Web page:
The liver is one of the largest and most important organs in the human body. It processes nutrients, builds proteins, and removes toxins from the body. It is often referred to as a “resilient” organ by the medical establishment; however, liver function can be seriously weakened if we don’t treat it properly.
For decades research has supported the thought that liver health depends largely on lifestyle. Whether we eat a healthy diet, participate in regular exercise, get enough fresh air, and avoid unhealthy vices, can determine the long-term outcome of our liver function.
Poor Liver Function and Food Choices
Since our liver acts as a filter, there are many things that can impact it. Some lifestyle choices can be more harmful than others though.
Gastrointestinal specialists say the standard American diet is not very good for the liver. Fast food is a no-no. A recent U.S study shows that fast food consumption can lead to a condition called, “fatty liver”. The research demonstrates that after just 4 weeks of consistently eating fast food, there are big changes in the liver; changes that resemble hepatitis and can lead to liver failure. Eating foods that are rich in flavonoids, iron, magnesium, selenium and B-vitamins is a way to ensure good liver health.
These nutrients can help your liver detoxify your body. Consuming more fruits, vegetables, beans, seeds and nuts can help us to achieve better liver function. Foods rich in antioxidants such as, broccoli, cabbage, and brussel sprouts can help stop free radicals and help detoxify the body.
What the Research on Liver Function Says
Over the last few years more research says that carbohydrates are killing us. Too many carbs are causing fatty build-up in the liver of thousands of Americans and this can lead to liver dysfunction. According to a study by UT Southwestern Medical Center, cutting carbohydrates is more effective in reducing fat in the liver than reducing calories. The study, published in the American Journal of Clinical Nutrition did point out that if your doctor tells you that you should do something about fatty build-up in your liver, you can reverse some of the damage within a month by changing your eating habits. The key is to catch the problem.
RELATED READING: Avoid the 7 Danger Signs of a Toxic Liver
Thanks to modern living almost everything you consume has a toxic edge. Drinking water, processed foods, drugs, even the air you breathe contains chemicals that could end up in your liver and damage it. This can lead to health issues like poor digestion, body aches, weakness, poor skin and even a foggy brain.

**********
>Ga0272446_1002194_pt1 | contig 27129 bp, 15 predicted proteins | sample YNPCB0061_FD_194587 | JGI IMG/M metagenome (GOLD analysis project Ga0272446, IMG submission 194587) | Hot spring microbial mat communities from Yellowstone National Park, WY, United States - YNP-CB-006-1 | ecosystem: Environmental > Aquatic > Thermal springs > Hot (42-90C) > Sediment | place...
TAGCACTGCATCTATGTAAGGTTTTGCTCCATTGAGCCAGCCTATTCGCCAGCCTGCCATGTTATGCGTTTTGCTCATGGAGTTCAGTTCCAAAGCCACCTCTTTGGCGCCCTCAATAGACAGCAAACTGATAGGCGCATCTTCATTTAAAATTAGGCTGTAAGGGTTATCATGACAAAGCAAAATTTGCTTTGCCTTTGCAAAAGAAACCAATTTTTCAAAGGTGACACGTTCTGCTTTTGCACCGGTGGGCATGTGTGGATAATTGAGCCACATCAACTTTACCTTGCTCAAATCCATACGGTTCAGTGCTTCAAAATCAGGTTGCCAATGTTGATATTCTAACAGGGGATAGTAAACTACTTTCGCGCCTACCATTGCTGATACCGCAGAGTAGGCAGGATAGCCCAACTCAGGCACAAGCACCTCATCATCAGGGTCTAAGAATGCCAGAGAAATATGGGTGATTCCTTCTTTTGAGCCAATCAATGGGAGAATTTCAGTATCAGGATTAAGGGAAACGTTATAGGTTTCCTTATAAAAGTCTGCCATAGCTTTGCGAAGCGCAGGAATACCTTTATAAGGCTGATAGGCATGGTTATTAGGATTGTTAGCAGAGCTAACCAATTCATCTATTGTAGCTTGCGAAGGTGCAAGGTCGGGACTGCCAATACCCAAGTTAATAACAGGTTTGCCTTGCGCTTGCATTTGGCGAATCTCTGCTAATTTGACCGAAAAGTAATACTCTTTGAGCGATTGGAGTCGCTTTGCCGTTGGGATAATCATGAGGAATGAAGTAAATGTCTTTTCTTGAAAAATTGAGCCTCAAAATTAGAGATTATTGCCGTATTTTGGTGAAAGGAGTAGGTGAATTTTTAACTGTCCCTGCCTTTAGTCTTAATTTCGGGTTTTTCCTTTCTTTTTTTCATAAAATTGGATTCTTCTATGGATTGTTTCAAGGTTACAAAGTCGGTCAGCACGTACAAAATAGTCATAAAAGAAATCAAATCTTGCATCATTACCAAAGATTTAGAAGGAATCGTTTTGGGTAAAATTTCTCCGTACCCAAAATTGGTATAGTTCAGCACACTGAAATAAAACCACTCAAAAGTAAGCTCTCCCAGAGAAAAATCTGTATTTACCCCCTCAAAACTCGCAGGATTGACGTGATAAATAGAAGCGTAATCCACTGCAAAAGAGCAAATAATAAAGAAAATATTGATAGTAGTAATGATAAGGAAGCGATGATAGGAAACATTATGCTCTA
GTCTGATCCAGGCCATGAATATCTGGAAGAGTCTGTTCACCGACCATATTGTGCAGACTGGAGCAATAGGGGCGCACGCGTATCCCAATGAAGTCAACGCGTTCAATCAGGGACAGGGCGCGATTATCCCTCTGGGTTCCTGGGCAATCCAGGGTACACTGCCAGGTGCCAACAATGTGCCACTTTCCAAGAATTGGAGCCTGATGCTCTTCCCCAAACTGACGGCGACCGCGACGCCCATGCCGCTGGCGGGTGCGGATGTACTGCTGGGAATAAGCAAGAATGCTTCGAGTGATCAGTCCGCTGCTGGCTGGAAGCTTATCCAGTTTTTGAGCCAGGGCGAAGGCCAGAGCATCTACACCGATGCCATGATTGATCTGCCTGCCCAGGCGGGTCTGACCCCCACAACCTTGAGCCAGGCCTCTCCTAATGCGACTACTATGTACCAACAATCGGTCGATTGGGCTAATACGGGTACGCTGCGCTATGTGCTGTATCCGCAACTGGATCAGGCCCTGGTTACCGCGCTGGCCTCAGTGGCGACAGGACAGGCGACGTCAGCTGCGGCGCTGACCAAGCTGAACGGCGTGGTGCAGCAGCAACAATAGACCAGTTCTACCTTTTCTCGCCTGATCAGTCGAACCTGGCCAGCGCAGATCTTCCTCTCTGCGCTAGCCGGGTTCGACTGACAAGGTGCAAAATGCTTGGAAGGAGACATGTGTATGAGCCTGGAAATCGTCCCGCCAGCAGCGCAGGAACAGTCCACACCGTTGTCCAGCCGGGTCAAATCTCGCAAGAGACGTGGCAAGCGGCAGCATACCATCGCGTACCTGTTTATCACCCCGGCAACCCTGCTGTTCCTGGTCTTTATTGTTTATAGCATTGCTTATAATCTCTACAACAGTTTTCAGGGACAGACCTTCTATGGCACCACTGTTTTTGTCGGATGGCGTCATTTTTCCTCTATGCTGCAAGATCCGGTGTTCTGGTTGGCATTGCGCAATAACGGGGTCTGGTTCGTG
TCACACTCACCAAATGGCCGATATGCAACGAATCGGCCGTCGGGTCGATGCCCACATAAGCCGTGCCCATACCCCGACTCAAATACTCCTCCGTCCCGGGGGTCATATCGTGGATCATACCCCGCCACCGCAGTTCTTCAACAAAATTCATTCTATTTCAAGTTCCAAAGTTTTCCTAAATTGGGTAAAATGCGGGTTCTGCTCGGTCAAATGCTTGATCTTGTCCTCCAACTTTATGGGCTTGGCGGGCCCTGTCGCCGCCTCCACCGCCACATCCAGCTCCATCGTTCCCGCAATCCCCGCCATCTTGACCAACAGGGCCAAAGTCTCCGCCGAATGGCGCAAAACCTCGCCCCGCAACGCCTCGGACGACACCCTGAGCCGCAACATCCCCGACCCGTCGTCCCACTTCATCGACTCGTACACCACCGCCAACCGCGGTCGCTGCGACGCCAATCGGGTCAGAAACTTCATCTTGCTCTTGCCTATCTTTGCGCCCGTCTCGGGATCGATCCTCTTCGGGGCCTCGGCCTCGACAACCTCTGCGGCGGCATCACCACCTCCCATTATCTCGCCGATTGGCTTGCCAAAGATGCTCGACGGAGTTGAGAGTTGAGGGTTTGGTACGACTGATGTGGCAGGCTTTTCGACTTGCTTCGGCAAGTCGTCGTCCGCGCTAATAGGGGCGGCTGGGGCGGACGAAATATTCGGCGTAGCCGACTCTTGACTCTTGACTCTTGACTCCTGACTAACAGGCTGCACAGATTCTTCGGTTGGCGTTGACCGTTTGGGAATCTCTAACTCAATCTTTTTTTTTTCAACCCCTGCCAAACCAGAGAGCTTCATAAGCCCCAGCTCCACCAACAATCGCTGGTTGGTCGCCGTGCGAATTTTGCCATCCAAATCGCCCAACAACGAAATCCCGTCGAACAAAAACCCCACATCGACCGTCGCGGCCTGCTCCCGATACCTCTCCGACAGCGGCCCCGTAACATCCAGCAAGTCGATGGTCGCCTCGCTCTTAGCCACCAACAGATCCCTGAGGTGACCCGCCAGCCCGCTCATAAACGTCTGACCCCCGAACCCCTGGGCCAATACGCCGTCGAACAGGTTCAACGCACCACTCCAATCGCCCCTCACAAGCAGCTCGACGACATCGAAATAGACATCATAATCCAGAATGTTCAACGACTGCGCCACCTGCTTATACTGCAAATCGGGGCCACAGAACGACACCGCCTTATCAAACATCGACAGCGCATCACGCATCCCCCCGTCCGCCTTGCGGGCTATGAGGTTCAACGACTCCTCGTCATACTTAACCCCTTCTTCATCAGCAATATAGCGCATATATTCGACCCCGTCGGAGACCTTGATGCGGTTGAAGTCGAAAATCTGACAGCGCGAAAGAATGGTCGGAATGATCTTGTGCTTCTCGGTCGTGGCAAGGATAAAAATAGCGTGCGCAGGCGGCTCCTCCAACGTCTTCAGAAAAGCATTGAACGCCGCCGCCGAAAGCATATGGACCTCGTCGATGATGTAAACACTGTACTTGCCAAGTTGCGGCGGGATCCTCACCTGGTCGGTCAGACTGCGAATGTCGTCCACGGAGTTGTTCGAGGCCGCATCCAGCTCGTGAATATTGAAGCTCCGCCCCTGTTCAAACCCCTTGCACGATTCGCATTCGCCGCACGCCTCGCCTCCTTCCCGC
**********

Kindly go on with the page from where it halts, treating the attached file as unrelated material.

The good news is, with a little help, your liver can heal itself. To see how you can help protect and nourish your liver, Click Here.
One of the leading causes of liver failure in both the United States and the United Kingdom is drug induced liver problems. Drug induced liver injury is caused by either physician prescribed medications, over-the-counter medications, illegal drugs, over-use of vitamins and herbs or even environmental toxins. Long term use of medications when closely monitored by a doctor shouldn’t cause problems, but when directions are not followed properly serious problems can arise. Misuse of acetaminophen is one of the biggest causes of drug induced liver injury in the U.S.
Liver Health and What You Drink
What you drink is important to your liver health as well. We all know that too much alcohol can have a serious affect on the liver. Close to 30 thousand Americans die every year from cirrhosis of the liver. It is either caused by alcohol or hepatitis C. There is no cure, except is some cases people have the option of getting a liver transplant. The average liver can handle moderate alcohol consumption, but studies show that 50 per cent of excessive drinkers experience some or all of the symptoms associated with alcohol induced liver damage. Those symptoms include:
- Fat deposits in liver
- Discoloration of skin
- Swelling of abdomen
- Inflammation of liver tissue
- Abdominal pain
What you combine with drinking can also impact your liver. For instance, you may not be a heavy drinker, but you should never take acetaminophen with alcohol. Some research indicates that the two combined can destroy liver cells.